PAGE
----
NEW DELHI, March 3 (Reuters) - India has widened an investigation into leaks of confidential documents from its oil ministry to include the defence ministry, raising fears that other secrets vital to national security may have fallen into the wrong hands.
The scandal has engulfed the oil ministry since the arrest two weeks ago of low-level staff suspected of stealing secret documents and selling them to journalists who styled themselves as high-profile industry consultants.
So far, investigators have focused on how that information was, in turn, used by some of India's biggest oil companies to pre-empt unfavourable decisions or hurt rivals.
There are also fears that secrets may have fallen into the hands of foreign intelligence agencies, with investigators saying the group's network extended across the government.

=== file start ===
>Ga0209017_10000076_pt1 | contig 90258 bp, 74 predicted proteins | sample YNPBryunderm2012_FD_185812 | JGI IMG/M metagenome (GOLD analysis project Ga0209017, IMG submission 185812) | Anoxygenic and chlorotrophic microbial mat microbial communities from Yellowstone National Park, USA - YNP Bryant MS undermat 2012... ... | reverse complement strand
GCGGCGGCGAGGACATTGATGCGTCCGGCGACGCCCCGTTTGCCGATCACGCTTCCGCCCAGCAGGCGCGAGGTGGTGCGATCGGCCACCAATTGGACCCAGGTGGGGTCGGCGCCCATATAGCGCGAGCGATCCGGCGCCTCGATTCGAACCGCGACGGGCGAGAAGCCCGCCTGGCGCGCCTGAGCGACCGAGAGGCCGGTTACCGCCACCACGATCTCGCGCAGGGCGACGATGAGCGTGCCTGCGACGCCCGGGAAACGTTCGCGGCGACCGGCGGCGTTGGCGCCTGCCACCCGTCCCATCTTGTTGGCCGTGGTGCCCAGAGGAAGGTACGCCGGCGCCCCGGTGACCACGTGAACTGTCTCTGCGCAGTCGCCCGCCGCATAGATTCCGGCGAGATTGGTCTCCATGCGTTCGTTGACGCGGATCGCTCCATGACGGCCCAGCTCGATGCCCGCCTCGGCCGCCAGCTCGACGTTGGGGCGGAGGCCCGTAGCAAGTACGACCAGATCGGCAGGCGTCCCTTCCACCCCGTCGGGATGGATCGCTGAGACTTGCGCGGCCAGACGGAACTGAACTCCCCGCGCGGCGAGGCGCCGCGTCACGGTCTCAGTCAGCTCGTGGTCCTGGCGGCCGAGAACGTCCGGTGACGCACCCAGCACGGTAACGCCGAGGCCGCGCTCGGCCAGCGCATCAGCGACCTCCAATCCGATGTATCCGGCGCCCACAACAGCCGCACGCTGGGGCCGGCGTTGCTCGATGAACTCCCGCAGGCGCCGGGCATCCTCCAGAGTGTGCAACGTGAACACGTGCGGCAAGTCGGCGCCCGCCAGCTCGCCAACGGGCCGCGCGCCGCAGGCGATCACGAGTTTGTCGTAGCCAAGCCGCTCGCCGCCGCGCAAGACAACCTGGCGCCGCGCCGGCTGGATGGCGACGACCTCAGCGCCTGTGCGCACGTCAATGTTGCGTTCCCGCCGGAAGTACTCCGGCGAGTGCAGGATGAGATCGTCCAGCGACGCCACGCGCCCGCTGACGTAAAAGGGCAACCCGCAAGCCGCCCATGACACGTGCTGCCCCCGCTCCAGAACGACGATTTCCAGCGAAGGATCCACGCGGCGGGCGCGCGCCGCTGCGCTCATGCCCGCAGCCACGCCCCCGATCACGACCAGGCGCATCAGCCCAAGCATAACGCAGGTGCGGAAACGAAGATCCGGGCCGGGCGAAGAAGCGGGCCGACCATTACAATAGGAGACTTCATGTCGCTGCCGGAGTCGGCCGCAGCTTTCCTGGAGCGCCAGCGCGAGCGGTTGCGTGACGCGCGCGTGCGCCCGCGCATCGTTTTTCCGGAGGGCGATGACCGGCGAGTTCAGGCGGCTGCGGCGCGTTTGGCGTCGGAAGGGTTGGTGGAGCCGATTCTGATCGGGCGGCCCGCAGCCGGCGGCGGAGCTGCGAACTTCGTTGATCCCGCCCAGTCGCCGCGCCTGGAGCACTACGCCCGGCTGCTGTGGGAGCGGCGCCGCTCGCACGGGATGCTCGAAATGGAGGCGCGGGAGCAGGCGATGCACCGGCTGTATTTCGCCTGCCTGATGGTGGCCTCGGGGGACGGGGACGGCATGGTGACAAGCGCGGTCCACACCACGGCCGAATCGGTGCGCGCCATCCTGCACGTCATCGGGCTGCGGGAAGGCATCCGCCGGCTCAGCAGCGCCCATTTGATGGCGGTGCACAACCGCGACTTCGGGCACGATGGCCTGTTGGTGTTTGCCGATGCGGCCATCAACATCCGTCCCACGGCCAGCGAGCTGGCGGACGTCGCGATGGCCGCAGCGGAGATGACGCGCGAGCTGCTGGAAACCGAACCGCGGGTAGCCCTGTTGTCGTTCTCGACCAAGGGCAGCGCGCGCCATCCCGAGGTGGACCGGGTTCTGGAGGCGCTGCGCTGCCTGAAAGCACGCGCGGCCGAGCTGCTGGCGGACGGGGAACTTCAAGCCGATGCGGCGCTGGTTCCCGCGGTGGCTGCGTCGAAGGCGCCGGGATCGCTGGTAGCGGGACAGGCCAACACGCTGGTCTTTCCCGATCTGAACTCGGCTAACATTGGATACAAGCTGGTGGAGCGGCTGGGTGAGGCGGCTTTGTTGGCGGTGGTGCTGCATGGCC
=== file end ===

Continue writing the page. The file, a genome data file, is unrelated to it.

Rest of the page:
"These men had tentacles spread in multiple government offices and it was easy for them to form a network," said one police officer involved in the investigation, who declined to be identified because he was not authorised to speak on the record.
Among the documents recovered are correspondence signed by Prime Minister Narendra Modi's top aide, proposals for the annual budget and a presentation on the foreign unit of state oil firm ONGC.
Over the weekend, investigators found documents on India's coal production and power projects. Details of a defence ministry audit are also believed to have been leaked by a casual worker employed by the government's audit office.
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